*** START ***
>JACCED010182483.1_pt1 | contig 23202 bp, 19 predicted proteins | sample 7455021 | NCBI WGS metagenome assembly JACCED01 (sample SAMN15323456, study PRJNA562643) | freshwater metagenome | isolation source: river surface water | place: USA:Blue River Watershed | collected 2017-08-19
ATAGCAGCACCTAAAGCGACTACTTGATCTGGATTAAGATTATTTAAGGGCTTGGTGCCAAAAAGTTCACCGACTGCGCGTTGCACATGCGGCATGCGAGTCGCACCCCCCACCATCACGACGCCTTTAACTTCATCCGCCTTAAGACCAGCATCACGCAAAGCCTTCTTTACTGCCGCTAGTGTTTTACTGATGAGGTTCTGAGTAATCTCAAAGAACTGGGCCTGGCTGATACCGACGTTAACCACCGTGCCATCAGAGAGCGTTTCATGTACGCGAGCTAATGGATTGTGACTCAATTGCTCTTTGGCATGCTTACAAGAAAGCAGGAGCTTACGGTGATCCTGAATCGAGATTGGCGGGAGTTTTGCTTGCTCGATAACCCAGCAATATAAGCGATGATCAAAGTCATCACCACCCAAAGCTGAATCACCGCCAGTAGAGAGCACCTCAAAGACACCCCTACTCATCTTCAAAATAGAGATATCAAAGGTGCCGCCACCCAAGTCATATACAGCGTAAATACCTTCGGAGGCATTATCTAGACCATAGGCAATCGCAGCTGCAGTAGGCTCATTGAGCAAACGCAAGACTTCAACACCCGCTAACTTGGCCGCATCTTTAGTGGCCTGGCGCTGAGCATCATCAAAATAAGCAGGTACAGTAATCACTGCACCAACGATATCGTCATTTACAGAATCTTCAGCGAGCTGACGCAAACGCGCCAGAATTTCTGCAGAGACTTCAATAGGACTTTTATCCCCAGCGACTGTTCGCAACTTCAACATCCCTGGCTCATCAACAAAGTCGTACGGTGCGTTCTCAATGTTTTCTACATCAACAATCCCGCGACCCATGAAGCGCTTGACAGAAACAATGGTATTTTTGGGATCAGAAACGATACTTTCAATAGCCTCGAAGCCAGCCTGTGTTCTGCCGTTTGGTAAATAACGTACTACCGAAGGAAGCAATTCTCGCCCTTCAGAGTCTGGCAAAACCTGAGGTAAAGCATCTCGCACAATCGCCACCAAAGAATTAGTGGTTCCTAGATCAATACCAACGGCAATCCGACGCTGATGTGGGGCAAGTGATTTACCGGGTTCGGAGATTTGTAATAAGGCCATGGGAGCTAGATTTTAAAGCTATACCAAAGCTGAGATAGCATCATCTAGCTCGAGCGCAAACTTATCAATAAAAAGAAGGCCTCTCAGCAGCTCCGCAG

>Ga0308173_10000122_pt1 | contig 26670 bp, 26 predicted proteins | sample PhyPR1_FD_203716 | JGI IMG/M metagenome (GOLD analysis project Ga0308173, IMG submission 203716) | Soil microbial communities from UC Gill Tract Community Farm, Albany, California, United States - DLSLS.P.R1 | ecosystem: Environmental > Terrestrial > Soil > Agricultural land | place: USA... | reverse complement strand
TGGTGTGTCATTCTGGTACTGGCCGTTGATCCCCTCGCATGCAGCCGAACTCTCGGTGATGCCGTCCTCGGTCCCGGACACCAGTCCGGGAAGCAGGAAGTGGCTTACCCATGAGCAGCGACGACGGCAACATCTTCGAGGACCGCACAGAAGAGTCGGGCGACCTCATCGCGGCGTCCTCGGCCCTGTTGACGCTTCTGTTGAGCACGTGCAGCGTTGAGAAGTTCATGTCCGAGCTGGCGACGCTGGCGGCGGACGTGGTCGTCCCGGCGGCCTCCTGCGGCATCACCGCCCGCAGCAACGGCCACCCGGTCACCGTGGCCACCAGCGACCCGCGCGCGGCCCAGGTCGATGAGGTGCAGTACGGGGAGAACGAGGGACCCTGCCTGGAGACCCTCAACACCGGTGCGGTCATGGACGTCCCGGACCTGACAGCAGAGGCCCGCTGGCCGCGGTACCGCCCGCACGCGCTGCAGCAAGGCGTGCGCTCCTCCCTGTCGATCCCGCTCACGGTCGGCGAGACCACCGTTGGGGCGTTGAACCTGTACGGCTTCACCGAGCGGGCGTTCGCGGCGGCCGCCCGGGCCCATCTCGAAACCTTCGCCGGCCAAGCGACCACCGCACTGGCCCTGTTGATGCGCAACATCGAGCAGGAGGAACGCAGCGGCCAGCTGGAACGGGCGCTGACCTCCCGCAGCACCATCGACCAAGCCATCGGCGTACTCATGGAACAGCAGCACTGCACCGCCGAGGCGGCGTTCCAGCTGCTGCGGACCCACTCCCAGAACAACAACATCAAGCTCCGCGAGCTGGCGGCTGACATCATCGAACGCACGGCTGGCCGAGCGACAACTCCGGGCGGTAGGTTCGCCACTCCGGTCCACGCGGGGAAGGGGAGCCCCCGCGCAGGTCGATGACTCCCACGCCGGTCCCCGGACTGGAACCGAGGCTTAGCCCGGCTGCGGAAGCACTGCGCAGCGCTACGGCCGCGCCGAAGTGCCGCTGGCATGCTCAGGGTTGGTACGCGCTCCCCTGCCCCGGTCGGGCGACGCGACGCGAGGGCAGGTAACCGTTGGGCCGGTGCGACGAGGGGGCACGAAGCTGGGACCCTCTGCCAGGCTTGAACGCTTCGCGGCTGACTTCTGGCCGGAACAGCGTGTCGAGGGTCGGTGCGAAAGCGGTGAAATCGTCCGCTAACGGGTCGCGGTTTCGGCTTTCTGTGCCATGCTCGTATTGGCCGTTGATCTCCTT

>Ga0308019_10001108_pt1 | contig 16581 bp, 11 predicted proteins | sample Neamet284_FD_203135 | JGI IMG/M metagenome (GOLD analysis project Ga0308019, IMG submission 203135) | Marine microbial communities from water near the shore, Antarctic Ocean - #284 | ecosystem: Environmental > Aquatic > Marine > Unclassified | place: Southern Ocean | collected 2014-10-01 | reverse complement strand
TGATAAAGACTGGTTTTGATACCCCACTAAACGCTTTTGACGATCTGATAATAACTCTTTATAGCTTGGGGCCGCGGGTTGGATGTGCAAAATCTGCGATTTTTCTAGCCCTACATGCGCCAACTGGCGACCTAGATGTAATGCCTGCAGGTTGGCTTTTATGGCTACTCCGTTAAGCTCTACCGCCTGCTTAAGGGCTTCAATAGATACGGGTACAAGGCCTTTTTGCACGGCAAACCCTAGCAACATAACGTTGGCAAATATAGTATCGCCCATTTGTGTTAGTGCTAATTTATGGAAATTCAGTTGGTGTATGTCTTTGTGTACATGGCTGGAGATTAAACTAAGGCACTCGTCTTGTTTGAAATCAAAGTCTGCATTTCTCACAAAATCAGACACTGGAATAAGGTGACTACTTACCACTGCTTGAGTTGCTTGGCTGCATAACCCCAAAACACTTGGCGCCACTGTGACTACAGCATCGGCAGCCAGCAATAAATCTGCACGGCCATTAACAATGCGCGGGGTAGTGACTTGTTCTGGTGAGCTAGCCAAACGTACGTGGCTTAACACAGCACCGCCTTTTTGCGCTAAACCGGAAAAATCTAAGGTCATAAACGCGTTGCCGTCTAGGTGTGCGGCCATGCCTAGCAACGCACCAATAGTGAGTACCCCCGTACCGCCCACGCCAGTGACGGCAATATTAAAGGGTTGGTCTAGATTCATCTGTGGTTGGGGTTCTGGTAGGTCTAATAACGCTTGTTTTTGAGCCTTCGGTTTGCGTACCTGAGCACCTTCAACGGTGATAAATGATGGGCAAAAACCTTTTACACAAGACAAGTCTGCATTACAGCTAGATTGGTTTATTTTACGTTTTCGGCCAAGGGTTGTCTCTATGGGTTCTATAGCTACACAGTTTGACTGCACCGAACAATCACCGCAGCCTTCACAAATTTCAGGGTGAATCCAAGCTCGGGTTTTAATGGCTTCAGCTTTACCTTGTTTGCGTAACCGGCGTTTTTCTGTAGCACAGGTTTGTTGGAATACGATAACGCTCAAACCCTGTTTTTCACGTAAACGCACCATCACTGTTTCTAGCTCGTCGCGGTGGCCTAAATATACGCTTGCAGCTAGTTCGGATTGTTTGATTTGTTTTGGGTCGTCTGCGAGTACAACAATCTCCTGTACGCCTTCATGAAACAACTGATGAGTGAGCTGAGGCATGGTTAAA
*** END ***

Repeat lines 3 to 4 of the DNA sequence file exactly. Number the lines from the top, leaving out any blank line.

>Ga0308173_10000122_pt1 | contig 26670 bp, 26 predicted proteins | sample PhyPR1_FD_203716 | JGI IMG/M metagenome (GOLD analysis project Ga0308173, IMG submission 203716) | Soil microbial communities from UC Gill Tract Community Farm, Albany, California, United States - DLSLS.P.R1 | ecosystem: Environmental > Terrestrial > Soil > Agricultural land | place: USA... | reverse complement strand
TGGTGTGTCATTCTGGTACTGGCCGTTGATCCCCTCGCATGCAGCCGAACTCTCGGTGATGCCGTCCTCGGTCCCGGACACCAGTCCGGGAAGCAGGAAGTGGCTTACCCATGAGCAGCGACGACGGCAACATCTTCGAGGACCGCACAGAAGAGTCGGGCGACCTCATCGCGGCGTCCTCGGCCCTGTTGACGCTTCTGTTGAGCACGTGCAGCGTTGAGAAGTTCATGTCCGAGCTGGCGACGCTGGCGGCGGACGTGGTCGTCCCGGCGGCCTCCTGCGGCATCACCGCCCGCAGCAACGGCCACCCGGTCACCGTGGCCACCAGCGACCCGCGCGCGGCCCAGGTCGATGAGGTGCAGTACGGGGAGAACGAGGGACCCTGCCTGGAGACCCTCAACACCGGTGCGGTCATGGACGTCCCGGACCTGACAGCAGAGGCCCGCTGGCCGCGGTACCGCCCGCACGCGCTGCAGCAAGGCGTGCGCTCCTCCCTGTCGATCCCGCTCACGGTCGGCGAGACCACCGTTGGGGCGTTGAACCTGTACGGCTTCACCGAGCGGGCGTTCGCGGCGGCCGCCCGGGCCCATCTCGAAACCTTCGCCGGCCAAGCGACCACCGCACTGGCCCTGTTGATGCGCAACATCGAGCAGGAGGAACGCAGCGGCCAGCTGGAACGGGCGCTGACCTCCCGCAGCACCATCGACCAAGCCATCGGCGTACTCATGGAACAGCAGCACTGCACCGCCGAGGCGGCGTTCCAGCTGCTGCGGACCCACTCCCAGAACAACAACATCAAGCTCCGCGAGCTGGCGGCTGACATCATCGAACGCACGGCTGGCCGAGCGACAACTCCGGGCGGTAGGTTCGCCACTCCGGTCCACGCGGGGAAGGGGAGCCCCCGCGCAGGTCGATGACTCCCACGCCGGTCCCCGGACTGGAACCGAGGCTTAGCCCGGCTGCGGAAGCACTGCGCAGCGCTACGGCCGCGCCGAAGTGCCGCTGGCATGCTCAGGGTTGGTACGCGCTCCCCTGCCCCGGTCGGGCGACGCGACGCGAGGGCAGGTAACCGTTGGGCCGGTGCGACGAGGGGGCACGAAGCTGGGACCCTCTGCCAGGCTTGAACGCTTCGCGGCTGACTTCTGGCCGGAACAGCGTGTCGAGGGTCGGTGCGAAAGCGGTGAAATCGTCCGCTAACGGGTCGCGGTTTCGGCTTTCTGTGCCATGCTCGTATTGGCCGTTGATCTCCTT